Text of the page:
It’s already early June and the Canary Islands haven’t had enough rains. The earth is finding
it difficult to be generous, even in these times of economic hardship. Life is bleak for those people forced by the financial crisis into rediscovering the art of getting an abandoned
and parched plot of land provide a sack of potatoes.
         And yet on the island of Tenerife they will still dress up in their finest costumes on 9th June, tune up their
musical instruments, decorate their old carts and come to the romería in La Orotava to share what
little produce they have, with friends and strangers alike.


Thank God for
tradition, glorious, old-fashioned, joyous tradition!
          Like so many traditions of this kind, a romería has its origins in a form of religious pilgrimage. The word
romero is thought to mean “those
travelling to Rome” in ancient times. Historians refer to it as a Catholic
celebration consisting of a peregrination from the fields and country villages
to a sanctuary or hermitage. The original idea behind these pilgrimages was to keep
a promise to thank and venerate a particular saint in return for a
favour asked for in prayer. Tenerife’s romerías,
the most famous being those held in the towns of La Orotava, Garachico, Tegueste and Guimar,
sometimes last for a whole day. But the best known in Spain is in Huelva, where
the faithful often take a number of days to make their way to the sanctuary of La Virgen del Rocío.
          The  romería in La Orotava is
known as La Romería de San Isidro
Historians believe it was first introduced by the
Mayor, Ascanio-Bazán y Molina, who was born in La Orotava in 1799. He happened to
be in Madrid in the middle of May one year and witnessed the capital’s own San Isidro pilgrimage celebrations. When he returned to the island he organised
his own pilgrimage and funded it out of his own pocket before handing the idea and
duty over for the town council to organise in the future. 
          Although La Orotava’s San Isidro romería,
in its present form, began to take shape in 1936, just before the outbreak of
the Spanish Civil War, the first recorded pilgrim’s procession through the old town
has been traced to 1846.
          Originally, on the Saturday morning, they simply
carried an effigy of the saint, San Isidro, from the sanctuary of El Calvario
as far as the San Agustín church. The priest would bless the cattle before they
returned back to El Calvario in happy procession. Indeed, religious respect was
never an impediment for having fun and socialising. There was always much singing, dancing, colour and quite a lot of wine-drinking.
It was even an opportunity, like this pair of romeros painted on a simple piece of pottery by Violet Brook-Watson in the 1960’s, to do some old-fashioned courting.


          In the 1950s a recently arrived family from Devonshire were thrilled by the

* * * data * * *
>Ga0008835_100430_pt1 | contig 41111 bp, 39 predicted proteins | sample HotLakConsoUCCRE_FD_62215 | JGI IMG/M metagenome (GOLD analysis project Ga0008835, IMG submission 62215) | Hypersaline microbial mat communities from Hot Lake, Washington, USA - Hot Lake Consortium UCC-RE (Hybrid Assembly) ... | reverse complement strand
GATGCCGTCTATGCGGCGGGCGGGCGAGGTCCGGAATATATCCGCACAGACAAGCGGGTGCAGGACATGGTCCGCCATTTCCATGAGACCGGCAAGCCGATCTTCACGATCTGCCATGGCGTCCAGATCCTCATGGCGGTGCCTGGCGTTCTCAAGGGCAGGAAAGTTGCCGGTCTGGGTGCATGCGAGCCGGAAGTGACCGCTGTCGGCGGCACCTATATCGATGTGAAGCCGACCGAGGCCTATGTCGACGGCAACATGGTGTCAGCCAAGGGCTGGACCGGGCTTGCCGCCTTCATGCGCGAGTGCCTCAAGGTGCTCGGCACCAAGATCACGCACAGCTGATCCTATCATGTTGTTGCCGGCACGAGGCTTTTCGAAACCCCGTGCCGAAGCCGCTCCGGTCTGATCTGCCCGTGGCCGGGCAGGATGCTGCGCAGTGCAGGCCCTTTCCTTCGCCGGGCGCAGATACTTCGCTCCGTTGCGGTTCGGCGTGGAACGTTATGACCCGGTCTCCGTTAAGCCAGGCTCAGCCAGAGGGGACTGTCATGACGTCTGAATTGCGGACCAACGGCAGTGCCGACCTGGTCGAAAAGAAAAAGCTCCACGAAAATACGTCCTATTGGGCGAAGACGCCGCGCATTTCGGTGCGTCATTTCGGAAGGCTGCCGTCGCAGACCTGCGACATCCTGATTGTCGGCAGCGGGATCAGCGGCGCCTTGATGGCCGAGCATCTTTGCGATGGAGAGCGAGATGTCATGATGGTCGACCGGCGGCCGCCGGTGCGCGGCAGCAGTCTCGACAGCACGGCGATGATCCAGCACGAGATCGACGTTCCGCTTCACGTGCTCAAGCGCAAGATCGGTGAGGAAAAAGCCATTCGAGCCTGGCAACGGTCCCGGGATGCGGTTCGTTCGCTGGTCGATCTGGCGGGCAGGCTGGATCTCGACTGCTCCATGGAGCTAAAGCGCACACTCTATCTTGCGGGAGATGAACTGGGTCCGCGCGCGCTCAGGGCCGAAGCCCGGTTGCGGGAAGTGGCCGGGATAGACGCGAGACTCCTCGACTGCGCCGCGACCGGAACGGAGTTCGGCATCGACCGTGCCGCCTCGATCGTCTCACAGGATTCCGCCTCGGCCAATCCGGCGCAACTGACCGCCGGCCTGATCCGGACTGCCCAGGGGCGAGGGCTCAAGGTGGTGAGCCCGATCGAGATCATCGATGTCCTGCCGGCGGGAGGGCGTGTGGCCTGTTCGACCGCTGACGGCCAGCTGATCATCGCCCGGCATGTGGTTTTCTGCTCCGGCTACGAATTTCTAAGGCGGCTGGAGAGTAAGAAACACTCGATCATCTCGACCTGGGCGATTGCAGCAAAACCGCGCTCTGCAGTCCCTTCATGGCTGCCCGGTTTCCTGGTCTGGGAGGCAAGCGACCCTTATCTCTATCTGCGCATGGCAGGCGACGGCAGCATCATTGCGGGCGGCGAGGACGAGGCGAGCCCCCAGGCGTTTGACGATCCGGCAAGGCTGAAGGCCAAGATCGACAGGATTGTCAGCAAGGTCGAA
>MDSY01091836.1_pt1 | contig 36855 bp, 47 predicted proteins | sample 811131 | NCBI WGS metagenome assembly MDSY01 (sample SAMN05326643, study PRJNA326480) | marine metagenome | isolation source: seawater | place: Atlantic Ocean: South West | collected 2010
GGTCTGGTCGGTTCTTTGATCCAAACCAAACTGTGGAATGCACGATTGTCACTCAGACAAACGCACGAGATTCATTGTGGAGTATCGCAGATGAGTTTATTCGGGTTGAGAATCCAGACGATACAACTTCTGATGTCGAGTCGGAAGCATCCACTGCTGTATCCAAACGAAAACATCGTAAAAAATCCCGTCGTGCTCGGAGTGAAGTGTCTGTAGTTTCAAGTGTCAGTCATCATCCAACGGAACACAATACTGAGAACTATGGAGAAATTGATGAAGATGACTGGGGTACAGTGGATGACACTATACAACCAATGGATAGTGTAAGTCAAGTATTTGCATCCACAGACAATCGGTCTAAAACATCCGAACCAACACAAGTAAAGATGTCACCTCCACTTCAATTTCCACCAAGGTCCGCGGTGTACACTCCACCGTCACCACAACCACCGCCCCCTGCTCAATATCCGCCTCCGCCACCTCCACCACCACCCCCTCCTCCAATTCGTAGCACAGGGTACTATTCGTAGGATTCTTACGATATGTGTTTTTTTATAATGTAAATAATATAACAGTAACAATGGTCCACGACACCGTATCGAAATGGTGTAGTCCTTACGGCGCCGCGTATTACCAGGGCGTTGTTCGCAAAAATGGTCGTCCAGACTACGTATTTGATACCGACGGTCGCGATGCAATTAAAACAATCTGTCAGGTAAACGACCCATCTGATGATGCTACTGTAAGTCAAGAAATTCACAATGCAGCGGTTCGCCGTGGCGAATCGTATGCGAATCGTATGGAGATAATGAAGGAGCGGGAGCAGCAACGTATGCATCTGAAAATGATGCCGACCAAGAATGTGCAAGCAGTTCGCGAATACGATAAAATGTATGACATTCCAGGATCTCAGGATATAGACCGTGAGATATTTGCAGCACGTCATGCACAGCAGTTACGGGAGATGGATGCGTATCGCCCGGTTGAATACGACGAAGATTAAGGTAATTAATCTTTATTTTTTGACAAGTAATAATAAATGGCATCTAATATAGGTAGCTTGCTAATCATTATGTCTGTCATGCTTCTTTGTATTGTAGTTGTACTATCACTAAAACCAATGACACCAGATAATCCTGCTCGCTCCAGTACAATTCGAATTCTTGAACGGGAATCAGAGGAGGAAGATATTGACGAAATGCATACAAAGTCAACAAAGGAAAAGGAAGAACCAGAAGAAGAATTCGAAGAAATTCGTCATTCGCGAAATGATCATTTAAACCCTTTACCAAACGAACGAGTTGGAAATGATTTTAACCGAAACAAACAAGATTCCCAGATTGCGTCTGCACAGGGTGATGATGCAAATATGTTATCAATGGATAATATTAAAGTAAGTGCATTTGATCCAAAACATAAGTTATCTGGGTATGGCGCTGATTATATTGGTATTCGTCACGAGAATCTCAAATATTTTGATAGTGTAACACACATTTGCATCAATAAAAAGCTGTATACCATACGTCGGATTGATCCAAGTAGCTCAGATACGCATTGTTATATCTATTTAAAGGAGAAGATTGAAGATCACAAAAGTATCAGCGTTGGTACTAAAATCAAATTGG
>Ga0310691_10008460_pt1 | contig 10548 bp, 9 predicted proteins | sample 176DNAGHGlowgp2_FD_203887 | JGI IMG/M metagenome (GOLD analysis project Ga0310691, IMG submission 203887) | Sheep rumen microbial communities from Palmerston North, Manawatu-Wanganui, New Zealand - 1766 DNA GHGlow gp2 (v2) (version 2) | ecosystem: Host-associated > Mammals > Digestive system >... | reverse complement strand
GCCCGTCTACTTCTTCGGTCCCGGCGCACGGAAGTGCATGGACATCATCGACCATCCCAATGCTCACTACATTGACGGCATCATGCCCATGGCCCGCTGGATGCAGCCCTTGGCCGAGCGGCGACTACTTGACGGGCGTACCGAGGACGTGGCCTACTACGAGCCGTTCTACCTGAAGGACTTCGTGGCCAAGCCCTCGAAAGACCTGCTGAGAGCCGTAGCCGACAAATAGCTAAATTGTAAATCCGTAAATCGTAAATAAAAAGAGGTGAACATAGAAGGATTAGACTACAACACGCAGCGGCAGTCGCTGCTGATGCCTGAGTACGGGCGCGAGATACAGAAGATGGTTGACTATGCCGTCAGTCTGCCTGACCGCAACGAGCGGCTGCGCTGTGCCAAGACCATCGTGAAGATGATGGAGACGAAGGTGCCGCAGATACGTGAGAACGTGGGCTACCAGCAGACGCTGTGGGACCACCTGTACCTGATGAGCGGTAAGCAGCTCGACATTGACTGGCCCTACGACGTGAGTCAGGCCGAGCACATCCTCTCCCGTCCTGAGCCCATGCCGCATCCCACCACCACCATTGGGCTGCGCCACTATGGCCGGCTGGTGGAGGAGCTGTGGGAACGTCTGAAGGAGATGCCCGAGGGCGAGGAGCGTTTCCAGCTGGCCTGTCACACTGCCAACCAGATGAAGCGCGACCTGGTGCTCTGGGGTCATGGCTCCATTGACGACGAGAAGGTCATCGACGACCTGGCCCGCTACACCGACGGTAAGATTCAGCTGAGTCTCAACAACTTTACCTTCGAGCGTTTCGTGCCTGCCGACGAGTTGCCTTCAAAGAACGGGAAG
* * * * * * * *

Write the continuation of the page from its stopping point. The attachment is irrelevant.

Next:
romería in La Orotava. It was their
first experience of a real Canary Island fiesta and they were charmed by the
uninhibited generosity shown by the inhabitants of this northern Tenerife town. From the moment they arrived they were invited to share wine, chick peas, a whole variety of cheeses and
balls of gofio. Then a proud old lady
let them share the raised position of her front door steps from which to view
the procession. 
         As described in
a story from “The Skipping Verger and Other Tales”,
the procession swayed and
flowed down the cobbled streets like an undulating sea of colour and sound. Men
in black, fedora hats, white shirts, woollen breeches and scarlet cummerbunds
sang and played guitars and percussion instruments, and girls blooming in rich,
scarlet waistcoats over gypsy blouses and with striped woven dresses and
exquisite petticoats danced merrily around.
          They followed beautifully adorned
carts pulled by massive bullocks and led by strong men who lent against the
beasts’ necks to slow them down as they rocked down the steep slopes. However, an unwise decision to take their black English labrador along with them to the
fiesta and an encounter with two beautifully behaved drunks led to things
getting hilariously out of hand.
          The romería today is just as
attractive and even more popular, perhaps too much so and therefore less
“traditional” as modern day needs have turned it into more of a spectacle of colour and
merriment than something sacred and religious. But it is, especially in these
hard times of economic turmoil, an occasion for everyone to share common bonds, to have tremendous
fun and to lose themselves, ever so slightly, in the charms of a good old
festive tradition. Some, like this odd couple pictured below, might even lose their way
entirely after a glass or two of local malmsey and end up in Icod de los Vinos,
another delightful Canary Island town and famous for its magnificent “Dragon Tree”.